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PARIS — Don’t count out America yet — especially its taste for luxury.
This story first appeared in the April 17, 2008 issue of WWD. Subscribe Today.
Elaborating on its first-quarter results, LVMH Moët Hennessy Louis Vuitton said U.S. sales of fashion and leather goods leapt 18 percent in dollars, with no evidence of trading down or any change in its favorable momentum.
“For the time being, we see no signs of slowing down in our retail businesses,” Jean-Jacques Guiony, Louis Vuitton’s chief finance officer, said during a conference call on Wednesday. “We are pretty optimistic.”
Indeed, dollar sales in its selective retailing division, which mainly comprises its DFS and Sephora banners, rocketed 20 percent in the three months ended March 31, while perfumes and cosmetics advanced 12 percent. Like-for-like sales at Sephora jumped 11 percent, he noted.
Overall, U.S. sales excluding Hawaii gained 10 percent in dollars in the quarter, held back mainly by weak demand for wines and spirits, which declined 15 percent in the period due mainly to price increases and steep cuts in inventory levels by retailers.
Sounding relaxed and confident, Guiony said the strong results underscored the French luxury giant’s “resilience to a challenging environment.” What’s more, he suggested that its cash-cow Louis Vuitton brand would continue to “outperform” the market since “customers favor established brands in tougher times.”
While analysts looked for dents in Vuitton’s armor, Guiony fessed up to none. He said all regions performed “pretty well,” as did all product categories, and, “We haven’t seen any trading down in terms of mix of sales.” He also noted that the impressive U.S. gains came despite a 5 percent price hike at the end of January.
However, Guiony cautioned analysts not to “overestimate the impact” of the leather goods designed by Marc Jacobs in collaboration with American artist Richard Prince, suggesting it may not end up a long-running blockbuster like its hookup with Japanese artist Takashi Murakami, whose multicolored monogram leather goods have generated hundreds of millions of dollars in sales. “It’s not a major thing,” Guiony said of the Prince venture when asked if it had goosed Vuitton sales in Japan. Instead, he described an important impact in terms of publicity, yet “not particularly significant in overall sales.”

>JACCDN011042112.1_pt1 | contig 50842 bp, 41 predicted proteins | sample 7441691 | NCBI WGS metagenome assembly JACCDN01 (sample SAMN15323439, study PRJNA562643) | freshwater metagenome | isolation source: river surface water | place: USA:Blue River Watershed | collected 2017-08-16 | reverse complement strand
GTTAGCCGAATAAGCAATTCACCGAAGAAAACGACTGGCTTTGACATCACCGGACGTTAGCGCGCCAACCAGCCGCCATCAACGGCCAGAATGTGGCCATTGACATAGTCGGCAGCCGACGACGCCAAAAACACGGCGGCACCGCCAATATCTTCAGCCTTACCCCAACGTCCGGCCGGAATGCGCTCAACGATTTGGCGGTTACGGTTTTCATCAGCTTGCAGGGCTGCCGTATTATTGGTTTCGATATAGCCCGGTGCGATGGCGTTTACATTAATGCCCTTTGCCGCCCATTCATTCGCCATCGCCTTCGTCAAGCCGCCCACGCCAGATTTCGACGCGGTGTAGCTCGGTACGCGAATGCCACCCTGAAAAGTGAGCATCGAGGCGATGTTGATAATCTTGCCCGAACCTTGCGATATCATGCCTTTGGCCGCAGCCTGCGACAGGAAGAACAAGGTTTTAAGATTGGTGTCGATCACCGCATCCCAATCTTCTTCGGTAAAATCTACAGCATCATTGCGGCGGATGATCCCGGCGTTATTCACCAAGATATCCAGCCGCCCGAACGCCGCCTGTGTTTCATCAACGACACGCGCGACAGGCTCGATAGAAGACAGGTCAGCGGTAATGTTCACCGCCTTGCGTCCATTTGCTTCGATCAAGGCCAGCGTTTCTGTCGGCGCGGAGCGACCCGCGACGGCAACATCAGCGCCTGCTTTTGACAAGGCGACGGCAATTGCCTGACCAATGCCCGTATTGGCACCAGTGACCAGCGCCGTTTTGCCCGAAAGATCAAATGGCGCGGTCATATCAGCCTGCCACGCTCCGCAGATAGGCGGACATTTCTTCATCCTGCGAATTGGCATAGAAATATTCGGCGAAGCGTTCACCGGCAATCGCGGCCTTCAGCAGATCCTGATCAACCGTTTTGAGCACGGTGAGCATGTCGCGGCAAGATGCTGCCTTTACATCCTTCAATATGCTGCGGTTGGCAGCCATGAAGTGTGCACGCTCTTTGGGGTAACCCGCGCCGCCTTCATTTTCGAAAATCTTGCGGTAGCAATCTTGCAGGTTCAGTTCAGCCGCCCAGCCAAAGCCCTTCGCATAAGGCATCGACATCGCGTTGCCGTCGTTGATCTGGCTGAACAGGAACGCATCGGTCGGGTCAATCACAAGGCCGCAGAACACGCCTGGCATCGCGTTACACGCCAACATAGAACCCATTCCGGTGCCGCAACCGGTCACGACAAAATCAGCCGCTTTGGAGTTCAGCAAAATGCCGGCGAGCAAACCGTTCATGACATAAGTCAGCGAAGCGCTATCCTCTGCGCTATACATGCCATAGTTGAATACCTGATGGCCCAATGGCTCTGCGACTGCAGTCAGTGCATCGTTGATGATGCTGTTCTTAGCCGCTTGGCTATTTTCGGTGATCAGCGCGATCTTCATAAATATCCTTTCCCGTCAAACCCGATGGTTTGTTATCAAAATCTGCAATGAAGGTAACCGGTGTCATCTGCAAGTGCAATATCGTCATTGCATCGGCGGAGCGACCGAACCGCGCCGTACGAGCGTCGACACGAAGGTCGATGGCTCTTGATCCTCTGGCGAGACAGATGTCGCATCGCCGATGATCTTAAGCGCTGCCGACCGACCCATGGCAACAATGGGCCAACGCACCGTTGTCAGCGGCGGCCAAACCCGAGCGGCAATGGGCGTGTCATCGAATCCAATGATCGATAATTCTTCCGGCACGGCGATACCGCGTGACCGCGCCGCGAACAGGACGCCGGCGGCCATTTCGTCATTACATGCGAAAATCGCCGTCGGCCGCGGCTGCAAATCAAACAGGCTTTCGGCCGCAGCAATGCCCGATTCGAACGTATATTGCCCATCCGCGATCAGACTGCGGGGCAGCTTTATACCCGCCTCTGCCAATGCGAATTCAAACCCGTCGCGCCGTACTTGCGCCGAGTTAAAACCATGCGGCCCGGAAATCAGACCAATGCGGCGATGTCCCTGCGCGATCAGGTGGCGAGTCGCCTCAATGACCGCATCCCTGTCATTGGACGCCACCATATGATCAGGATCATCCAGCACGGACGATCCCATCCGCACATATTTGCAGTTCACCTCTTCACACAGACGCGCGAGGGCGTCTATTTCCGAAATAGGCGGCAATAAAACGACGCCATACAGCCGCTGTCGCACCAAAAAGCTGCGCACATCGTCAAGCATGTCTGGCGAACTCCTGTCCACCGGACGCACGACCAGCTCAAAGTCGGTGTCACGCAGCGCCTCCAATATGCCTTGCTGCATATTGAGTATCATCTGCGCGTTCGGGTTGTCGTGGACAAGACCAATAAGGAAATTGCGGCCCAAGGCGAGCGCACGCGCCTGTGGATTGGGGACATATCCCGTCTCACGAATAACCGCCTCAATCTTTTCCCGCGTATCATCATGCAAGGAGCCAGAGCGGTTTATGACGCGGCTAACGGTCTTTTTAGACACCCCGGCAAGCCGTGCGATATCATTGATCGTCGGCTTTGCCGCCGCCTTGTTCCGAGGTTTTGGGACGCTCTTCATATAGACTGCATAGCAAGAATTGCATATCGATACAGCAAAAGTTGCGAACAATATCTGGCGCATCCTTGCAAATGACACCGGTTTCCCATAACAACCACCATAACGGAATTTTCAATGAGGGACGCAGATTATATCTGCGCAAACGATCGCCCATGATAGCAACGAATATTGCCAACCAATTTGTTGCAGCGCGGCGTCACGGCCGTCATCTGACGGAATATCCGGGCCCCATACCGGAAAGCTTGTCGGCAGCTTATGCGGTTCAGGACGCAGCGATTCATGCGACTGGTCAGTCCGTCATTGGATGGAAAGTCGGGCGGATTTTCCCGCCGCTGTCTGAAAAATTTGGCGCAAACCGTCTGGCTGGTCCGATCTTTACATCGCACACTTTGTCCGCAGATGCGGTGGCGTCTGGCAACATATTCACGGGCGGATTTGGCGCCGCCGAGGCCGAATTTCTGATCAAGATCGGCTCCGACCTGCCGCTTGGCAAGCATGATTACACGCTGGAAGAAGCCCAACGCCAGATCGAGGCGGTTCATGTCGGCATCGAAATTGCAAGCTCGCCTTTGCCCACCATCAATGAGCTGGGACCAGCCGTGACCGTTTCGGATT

LVMH cited “strong momentum” at other fashion and leather goods brands, including Fendi, Marc Jacobs, Loewe, Givenchy, Celine and Pucci, also noting good growth for the Donna Karan Collection and DKNY lines.
As reported Wednesday, sales at LVMH jumped 12 percent at constant exchange to 4 billion euros, or $5.99 billion. Accounting for the adverse currency environment, sales rose 5 percent.
During the call, Guiony also trumpeted strong momentum in Asia — excepting Japan — and a “robust” Europe. Asian sales rose 12 percent, with particular strength in China for cognac, Louis Vuitton products, Dior perfumes and duty free products. In Europe, sales were up 8 percent with watches and jewelry surging by 19 percent.
Japan, however, remains a disappointment, where sales in the quarter slipped 4 percent in yen. “Obviously, it’s below our expectations,” he said. “It’s clear the Japanese market is a bit tough. We don’t expect an upturn.”
However, he stopped short of a doom scenario, saying LVMH hopes to match its 2007 sales in the island nation. “We are not particularly worried for the time being,” Guiony said, noting that a 19 percent price hike for Dom Pérignon Champagne was among factors dampening demand in Japan for its premium wines and spirits in particular.
Asked to comment on market speculation that LVMH could use excess cash to buy Roman jeweler Bulgari SpA, or return money to shareholders, Guiony declined to comment, noting that Bulgari is “not for sale, as far as I know. It’s a bit theoretical. We’ll see what kind of opportunities we have.”
Shares in LVMH gained 4 percent Wednesday on the Paris Bourse to close at 69.33 euros, or $109.69.